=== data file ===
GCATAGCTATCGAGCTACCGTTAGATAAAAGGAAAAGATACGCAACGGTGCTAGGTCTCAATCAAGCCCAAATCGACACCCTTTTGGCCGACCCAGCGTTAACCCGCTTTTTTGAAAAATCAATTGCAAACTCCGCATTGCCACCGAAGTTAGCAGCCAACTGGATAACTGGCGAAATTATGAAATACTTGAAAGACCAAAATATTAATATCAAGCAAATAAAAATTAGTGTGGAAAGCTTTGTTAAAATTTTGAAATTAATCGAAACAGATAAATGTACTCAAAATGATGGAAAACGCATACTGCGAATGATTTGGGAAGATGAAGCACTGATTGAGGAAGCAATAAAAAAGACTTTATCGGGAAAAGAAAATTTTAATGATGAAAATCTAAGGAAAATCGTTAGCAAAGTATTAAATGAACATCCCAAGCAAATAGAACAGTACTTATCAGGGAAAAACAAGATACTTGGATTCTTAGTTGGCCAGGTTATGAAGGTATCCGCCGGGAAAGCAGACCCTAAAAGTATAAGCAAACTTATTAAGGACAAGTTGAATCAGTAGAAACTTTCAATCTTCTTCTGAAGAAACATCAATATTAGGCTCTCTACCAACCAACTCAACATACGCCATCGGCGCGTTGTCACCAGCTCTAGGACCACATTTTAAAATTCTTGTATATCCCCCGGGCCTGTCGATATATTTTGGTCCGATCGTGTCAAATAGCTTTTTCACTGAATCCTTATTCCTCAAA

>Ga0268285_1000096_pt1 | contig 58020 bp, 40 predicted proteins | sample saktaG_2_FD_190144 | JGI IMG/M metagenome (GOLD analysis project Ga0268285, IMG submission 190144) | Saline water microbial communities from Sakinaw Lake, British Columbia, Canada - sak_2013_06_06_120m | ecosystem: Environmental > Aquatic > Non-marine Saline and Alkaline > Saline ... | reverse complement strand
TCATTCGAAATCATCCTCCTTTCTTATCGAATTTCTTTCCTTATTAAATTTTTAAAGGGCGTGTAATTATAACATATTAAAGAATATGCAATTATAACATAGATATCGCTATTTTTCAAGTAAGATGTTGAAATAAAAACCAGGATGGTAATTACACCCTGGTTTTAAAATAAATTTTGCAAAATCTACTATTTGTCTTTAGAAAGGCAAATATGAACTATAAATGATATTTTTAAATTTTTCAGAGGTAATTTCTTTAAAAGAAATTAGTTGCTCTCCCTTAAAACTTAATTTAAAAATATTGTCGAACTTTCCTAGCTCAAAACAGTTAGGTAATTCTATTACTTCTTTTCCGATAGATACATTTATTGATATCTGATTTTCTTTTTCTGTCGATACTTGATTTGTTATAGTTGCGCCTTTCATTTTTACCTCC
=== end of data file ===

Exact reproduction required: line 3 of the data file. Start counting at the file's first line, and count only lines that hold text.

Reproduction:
TCATTCGAAATCATCCTCCTTTCTTATCGAATTTCTTTCCTTATTAAATTTTTAAAGGGCGTGTAATTATAACATATTAAAGAATATGCAATTATAACATAGATATCGCTATTTTTCAAGTAAGATGTTGAAATAAAAACCAGGATGGTAATTACACCCTGGTTTTAAAATAAATTTTGCAAAATCTACTATTTGTCTTTAGAAAGGCAAATATGAACTATAAATGATATTTTTAAATTTTTCAGAGGTAATTTCTTTAAAAGAAATTAGTTGCTCTCCCTTAAAACTTAATTTAAAAATATTGTCGAACTTTCCTAGCTCAAAACAGTTAGGTAATTCTATTACTTCTTTTCCGATAGATACATTTATTGATATCTGATTTTCTTTTTCTGTCGATACTTGATTTGTTATAGTTGCGCCTTTCATTTTTACCTCC